That gives the little dog confidence that Honey is not going to chase him and allows the small dog to approach first for a sniff if he wants one.
Dogs Being Trained
There is nothing I love more than seeing someone training her dog on a walk.
We see no reason to make things harder for a trainer. So I often ask what would make it easier for them to reach their training goals.
At the very least, I will ask Honey to sit or lie down, or at least move farther away to allow a dog in training to have fewer temptations to lose their focus.
Dogs Behind Fences
Because we travel all the time, all the places we walk Honey are new to us. And we never know what we’ll find.
Last week, anchored in Jackson Creek near Deltaville, Virginia, we took Honey to shore at a large boat ramp.
Apparently, someone let their dogs out into their yard about the same time we landed our dinghy. We could hear them barking from blocks away.
When we discovered which yard the barking dogs were in, we made sure to pass at the greatest distance.
Why rile them up more?
I know all the signs. And if you’ve worked with a reactive dog, you do too.
If I see them before they see me, Honey and I change our route.
Heck, I’ve been known to hide behind cars or bushes to make it easier for a dog walker with a reactive dog to manage the situation.
What I wouldn’t have given to have walkers with calm and well-socialized dogs cross the street instead of walking right by my obviously out-of-control-and-getting-worse-dog as the distance decreased between our dogs.
Dogs Whose People Are Clueless
Unless you live on Mars, you must have met at least a few clueless dog walkers.
You know the ones I mean. They’re talking on their cell phone while their dog (always on a retractable leash, am I right?) poops and pees indiscriminately and chases down everything that interests him.
Sure, it’s tempting to deliver a lesson in manners to the dog walker, Rude-y McRuderson. Especially after you step in his dog’s leavings. But it won’t do any good and it will raise your blood pressure for no reason.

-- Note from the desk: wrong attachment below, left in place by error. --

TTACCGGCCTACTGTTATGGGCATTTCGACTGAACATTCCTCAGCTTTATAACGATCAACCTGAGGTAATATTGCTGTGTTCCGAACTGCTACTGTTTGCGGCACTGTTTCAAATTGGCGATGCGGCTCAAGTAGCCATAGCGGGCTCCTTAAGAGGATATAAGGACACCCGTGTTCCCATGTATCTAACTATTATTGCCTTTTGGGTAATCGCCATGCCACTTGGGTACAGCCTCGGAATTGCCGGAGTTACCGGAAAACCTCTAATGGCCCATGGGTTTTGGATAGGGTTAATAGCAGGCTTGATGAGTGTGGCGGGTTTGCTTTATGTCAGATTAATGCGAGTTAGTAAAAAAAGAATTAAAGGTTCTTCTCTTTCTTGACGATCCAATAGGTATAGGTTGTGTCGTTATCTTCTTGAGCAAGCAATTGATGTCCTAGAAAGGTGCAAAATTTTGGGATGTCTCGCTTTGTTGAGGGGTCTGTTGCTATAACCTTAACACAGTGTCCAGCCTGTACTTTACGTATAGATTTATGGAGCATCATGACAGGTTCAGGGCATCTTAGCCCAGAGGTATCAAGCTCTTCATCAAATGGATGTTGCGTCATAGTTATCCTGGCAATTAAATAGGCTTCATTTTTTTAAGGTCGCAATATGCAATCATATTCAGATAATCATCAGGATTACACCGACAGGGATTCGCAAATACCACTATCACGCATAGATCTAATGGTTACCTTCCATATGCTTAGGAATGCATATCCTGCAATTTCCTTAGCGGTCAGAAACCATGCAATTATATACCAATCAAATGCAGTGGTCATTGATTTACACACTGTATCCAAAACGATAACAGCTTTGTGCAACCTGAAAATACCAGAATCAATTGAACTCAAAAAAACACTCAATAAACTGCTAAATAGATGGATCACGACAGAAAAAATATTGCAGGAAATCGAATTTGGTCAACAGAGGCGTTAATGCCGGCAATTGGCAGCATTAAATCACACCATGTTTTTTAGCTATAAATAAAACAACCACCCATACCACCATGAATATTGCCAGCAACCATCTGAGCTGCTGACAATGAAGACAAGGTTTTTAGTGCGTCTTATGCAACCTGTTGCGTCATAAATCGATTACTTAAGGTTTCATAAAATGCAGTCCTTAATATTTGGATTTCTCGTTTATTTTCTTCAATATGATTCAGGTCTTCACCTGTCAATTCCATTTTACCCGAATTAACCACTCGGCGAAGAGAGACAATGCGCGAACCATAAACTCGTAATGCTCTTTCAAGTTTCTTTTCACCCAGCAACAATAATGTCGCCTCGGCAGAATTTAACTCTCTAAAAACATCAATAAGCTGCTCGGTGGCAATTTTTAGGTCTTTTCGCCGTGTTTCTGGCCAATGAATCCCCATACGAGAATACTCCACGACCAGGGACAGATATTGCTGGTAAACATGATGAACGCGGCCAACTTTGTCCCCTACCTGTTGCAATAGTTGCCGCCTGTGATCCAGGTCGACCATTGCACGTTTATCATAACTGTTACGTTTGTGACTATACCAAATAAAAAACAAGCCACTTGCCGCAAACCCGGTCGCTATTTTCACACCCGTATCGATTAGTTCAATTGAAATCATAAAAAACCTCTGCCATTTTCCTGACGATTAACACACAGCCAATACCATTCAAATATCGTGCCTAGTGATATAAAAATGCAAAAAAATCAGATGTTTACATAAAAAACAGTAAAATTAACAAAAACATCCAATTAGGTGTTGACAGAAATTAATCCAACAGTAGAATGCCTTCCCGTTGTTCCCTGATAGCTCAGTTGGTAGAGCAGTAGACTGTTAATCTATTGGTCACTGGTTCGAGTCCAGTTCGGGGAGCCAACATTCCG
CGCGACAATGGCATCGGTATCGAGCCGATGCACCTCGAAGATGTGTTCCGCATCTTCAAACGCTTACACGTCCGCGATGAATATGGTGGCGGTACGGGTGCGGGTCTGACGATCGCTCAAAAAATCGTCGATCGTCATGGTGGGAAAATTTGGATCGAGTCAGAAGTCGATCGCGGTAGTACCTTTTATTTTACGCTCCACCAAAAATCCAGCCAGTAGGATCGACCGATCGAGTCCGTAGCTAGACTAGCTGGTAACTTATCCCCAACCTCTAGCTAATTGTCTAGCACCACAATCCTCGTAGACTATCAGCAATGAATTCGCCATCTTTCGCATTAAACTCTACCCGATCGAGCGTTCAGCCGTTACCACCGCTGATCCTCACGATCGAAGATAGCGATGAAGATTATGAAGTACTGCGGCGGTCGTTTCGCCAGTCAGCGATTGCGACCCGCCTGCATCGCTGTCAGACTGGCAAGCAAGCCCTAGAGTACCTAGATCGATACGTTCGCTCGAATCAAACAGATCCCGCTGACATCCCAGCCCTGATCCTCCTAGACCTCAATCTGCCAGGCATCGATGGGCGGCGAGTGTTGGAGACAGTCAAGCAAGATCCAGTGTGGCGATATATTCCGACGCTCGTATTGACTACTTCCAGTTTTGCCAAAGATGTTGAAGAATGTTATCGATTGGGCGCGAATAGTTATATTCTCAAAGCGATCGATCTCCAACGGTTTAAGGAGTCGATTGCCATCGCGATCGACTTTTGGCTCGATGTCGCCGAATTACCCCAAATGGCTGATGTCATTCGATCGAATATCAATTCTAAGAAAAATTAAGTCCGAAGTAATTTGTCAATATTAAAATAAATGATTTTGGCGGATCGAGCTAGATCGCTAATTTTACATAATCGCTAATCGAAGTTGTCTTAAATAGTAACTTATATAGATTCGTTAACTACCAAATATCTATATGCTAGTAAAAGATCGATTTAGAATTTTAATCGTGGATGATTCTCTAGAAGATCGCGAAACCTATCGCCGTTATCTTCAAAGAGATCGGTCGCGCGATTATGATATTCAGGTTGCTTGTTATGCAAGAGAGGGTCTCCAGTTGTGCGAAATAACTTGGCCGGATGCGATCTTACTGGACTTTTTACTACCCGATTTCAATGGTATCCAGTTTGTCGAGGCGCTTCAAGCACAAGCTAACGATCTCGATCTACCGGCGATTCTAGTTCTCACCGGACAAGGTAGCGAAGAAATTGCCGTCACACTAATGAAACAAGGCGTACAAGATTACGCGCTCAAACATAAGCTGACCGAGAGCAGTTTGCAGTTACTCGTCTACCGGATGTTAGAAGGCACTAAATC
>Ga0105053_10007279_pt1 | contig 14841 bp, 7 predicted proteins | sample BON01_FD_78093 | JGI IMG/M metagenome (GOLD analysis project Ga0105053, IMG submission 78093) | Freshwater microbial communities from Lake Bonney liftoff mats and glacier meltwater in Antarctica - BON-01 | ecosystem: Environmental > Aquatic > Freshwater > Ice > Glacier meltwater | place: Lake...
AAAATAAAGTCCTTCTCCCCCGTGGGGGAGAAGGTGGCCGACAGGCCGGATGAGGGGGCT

And of course, when the dog walker stops to respond to you, his dog will manage to get tangled up with yours and you’ll end up with whip marks on your leg from the retractable leash.
Take a deep breath, repeat to yourself “more maneuverable dog; more maneuverable dog; more maneuverable dog” and walk on.
Just remember, the captain of that container ship might be a jerk. But it will hurt you a lot more than it hurts him if you collide.
Which Is The More Maneuverable Dog?
The reason asking which dog (or boat) is more maneuverable is so powerful is because it allows for changing circumstances.
That fishing boat that could not maneuver with its nets down is suddenly more maneuverable than a sailboat when it takes its nets in.
Honey is almost always the most maneuverable dog. But if we’re trying to get her off the boat onto a tiny finger pier in rough conditions, Honey is not maneuverable at all.
I have no problem asking some person hanging out on the dock if they could move farther away to keep from tempting Honey to jump off our boat at the wrong time.
If your dog is generally more maneuverable, think about how you can help less maneuverable dogs and their people taking a walk.
If your dog has health issues or reactivity that makes her less maneuverable, don’t hesitate to call out to other dog walkers if you need their cooperation to help you work with your dog.
On the water, we are required to call on the radio to warn other boaters if we’re disabled and could be in their way as they approach. And those boaters are obligated to help us if they can.
Why shouldn’t dogs get at least the same support as boats?
Your Turn: In general, are your dogs more maneuverable or less maneuverable on a walk?